MESOP FOCUS : Interview with the leader of Harakat al-Nujaba: Translation & Analysis

by Aymenn Jawad Al-Tamimi • Apr 28, 2015- Harakat Hizballah al-Nujaba (HHN: The Movement of the Party of God of the Outstanding) is one of the major new Shi’a political and militant organizations to have emerged in Iraq, first coming to the fore in 2013 with its deployments to Syria in the form of multiple front groups, such as the Liwa Ammar ibn Yasir. Like Asa’ib Ahl al-Haq, Kata’ib Hezbollah and the Badr Organization, the group openly identifies with Iran ideologically, regularly featuring the portrait of Iranian Supreme Leader Ayatollah Khamenei in its media output. Note also the sample logo below echoing the Iranian imagery of the globe and extended rifle, reflecting Iran’s global Islamist revolutionary ideology.

That said, considering that HHN’s leader Sheikh Akram al-Ka’abi has also been involved with Asa’ib Ahl al-Haq that is led by Qais al-Khazali, a former student of Muqtada al-Sadr’s father Ayatollah Muhammad Muhammad Sadeq al-Sadr- and Ka’abi was also one of his students- HHN is keen to tie itself to Ayatollah Sadr’s legacy, featuring his portrait on its official website. But this ideological element should be seen as secondary to the alignment with Iran, and the deployment to Syria is crucial to note in that regard.Further, one should note a nasheed released by HHN in Iraqi dialect in praise of Iranian Revolutionary Guard Corps Quds Force commander Qasem Soleimani, hailing him as the “living martyr” (al-shaheed al-hayy) of Ayatollah Khamenei. Among some of the lyrics: “We have seen victory in his eyes…he said ‘victory to the Shi’a'” (shifna n-nasra bi uyuna…gaal ‘an-nasr li-sh-shia)- with gaal being the distinct Iraqi form of qala (“he said”). The song also hails his role in antagonizing the Americans and his efforts in Syria (e.g. tabba Sham wa nazzama, Nusra durus allama: he entered Sham and controlled it, he taught Nusra lessons).

Though large numbers of Iraqi Shi’a militiamen have redeployed from Syria to Iraq since the advances of the Islamic State in northern and western Iraq last summer, the relative stabilization of the security situation has allowed for significant numbers to head out to Syria. HHN is a case in point with its contingent fighting in Aleppo province. For example, in February, the “martyrdom” of one Hussnain al-Sa’adi was announced: having fought in the ranks of Kata’ib al-Imam Ali (a Shi’a militia only fighting in Iraq but with links to Abu Mahdi al-Muhandis, a key figure in the Iranian-backed militia mobilization effort in Iraq) in the midst of the crisis in 2014, he then joined the ranks of HHN and died fighting in Aleppo province in the attempt to break the rebel siege on the Shi’a villages of Nubl and Zahara. This case story illustrates well an understudied phenomenon among Shi’a militant groups, particularly those with demonstrable links to Iran: overlap between affiliations.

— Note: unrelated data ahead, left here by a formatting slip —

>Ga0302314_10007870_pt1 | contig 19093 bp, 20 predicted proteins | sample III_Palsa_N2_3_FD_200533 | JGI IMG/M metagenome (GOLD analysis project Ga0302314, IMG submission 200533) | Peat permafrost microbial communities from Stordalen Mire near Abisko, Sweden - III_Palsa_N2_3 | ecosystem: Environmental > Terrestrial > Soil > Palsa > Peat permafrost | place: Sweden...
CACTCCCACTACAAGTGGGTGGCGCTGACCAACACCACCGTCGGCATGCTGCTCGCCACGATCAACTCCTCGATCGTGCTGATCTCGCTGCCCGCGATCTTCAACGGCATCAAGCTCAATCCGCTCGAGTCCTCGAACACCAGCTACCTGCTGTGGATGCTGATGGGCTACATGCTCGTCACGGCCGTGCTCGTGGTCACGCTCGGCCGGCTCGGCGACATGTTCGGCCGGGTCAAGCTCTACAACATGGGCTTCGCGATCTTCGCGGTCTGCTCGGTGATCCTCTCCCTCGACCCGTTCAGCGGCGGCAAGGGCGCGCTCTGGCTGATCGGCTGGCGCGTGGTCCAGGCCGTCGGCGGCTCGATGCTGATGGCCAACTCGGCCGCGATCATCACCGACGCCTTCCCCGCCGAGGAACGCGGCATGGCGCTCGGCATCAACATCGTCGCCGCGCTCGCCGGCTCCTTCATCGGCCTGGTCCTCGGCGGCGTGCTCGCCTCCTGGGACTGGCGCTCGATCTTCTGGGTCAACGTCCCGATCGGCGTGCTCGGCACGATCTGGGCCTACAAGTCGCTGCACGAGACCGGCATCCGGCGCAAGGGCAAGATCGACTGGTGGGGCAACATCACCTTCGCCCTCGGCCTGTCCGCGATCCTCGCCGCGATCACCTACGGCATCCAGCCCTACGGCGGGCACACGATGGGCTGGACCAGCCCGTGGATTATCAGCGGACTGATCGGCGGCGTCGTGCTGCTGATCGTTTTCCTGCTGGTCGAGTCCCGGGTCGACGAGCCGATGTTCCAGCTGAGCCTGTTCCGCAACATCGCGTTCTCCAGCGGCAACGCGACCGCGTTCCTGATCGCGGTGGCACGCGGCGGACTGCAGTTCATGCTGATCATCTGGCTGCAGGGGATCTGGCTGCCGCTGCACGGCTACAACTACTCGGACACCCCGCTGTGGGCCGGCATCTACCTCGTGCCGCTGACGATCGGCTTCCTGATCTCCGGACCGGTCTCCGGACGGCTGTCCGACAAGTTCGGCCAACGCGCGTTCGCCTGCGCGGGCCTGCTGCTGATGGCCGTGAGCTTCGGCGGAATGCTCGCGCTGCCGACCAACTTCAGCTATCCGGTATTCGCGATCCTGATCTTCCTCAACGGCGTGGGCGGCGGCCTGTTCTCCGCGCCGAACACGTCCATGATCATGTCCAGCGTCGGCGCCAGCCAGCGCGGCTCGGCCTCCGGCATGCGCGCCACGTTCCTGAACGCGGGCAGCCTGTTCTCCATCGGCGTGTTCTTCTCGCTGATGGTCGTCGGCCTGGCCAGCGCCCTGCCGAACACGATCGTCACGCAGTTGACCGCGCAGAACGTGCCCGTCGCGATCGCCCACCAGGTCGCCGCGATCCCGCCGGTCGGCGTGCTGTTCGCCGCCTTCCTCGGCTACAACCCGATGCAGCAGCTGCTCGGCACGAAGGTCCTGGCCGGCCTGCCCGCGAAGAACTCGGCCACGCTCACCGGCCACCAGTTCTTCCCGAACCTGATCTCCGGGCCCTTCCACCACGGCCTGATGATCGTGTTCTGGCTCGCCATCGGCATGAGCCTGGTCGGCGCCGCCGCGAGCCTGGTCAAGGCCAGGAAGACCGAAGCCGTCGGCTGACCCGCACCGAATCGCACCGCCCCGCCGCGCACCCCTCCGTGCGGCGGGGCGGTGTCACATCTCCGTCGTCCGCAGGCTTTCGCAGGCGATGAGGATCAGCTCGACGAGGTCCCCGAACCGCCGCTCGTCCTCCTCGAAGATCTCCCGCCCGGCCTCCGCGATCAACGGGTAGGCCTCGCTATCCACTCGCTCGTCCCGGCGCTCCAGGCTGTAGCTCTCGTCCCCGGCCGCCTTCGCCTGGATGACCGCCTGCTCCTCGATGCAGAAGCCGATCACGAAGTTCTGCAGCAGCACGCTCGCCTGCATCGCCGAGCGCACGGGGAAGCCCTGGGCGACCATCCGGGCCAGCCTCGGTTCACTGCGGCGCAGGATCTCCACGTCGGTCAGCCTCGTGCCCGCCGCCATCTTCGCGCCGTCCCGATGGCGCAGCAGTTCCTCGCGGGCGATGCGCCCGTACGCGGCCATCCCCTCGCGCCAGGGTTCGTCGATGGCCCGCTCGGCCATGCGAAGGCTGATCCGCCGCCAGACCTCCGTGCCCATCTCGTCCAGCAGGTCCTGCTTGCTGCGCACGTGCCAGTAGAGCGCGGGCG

The recent interview below with Akram al-Ka’abi translated by me and featured on HHN’s website is of interest to give some idea of HHN’s current operations and its end goals:

  1. Open identification with Khamenei as spiritual guide, contrasting with Ayatollah Muhammad Muhammad Sadeq al-Sadr’s more Iraqi nationalist image despite HHN attempting to tie itself to the latter’s legacy.
  2. The desire to see the Popular Mobilization become like Iran’s Revolutionary Guard, aiming to remould the Iraqi state along the lines of Iran’s theocracy.
  3. The continued role in the fighting in Syria’s Aleppo province.
  4. Operational links with Hezbollah and direct links with Iran through receiving armed support. This should be contrasted with some Iraqi groups that clearly identify with Iran but do not seem to be given much regard by Iran, like the bombastic Wathiq al-Battat and his Jaysh al-Mukhtar with routinely wild exaggerations of strength and manpower- in short, a wannabe Hezbollah group. Indeed, Battat has even now complained of the lack of Iranian support for him.
  5. The claimed links with some Palestinian “resistance” fighters are probably not a mere standard rhetorical trope. The ties between Palestinian Islamic Jihad and Iran (and by extension Iran backed factions) are very real: in a recent trip I took to the Hezbollah stronghold of Baalbek in the Beqaa Valley, the influence of Palestinian Islamic Jihad among the Palestinian population there was very apparent by virtue of the ties with Iran and Hezbollah, with many of its banners on open display.


After its announcement of the offering of 14 martyrs from its fighters in the recent battles in north Aleppo countryside on the Nubl and Zahara road, and its announcement of its welcoming the being of the martyr of Syrian Quneitra Abu Eisa al-Aqleem who was one of the military advisors they worked with- preceded by the publication of photos of its secretary general with the leader of the Quds Force Qasim Suleimani and the secretary general of Lebanese Hezbollah, pointing to their participation in the Iraq battles, it was necessary to have a special discussion with Sheikh Akram al-Ka’abi the secretary general of Harakat Hizballah al-Nujaba.

Q: Firstly Sheikh Akram al-Ka’abi what is the direct reason for your designation on the American blacklists of foreign terrorists years ago? Is it because of your role in fighting the American forces generally or is there a specific incident that pushed them to do that?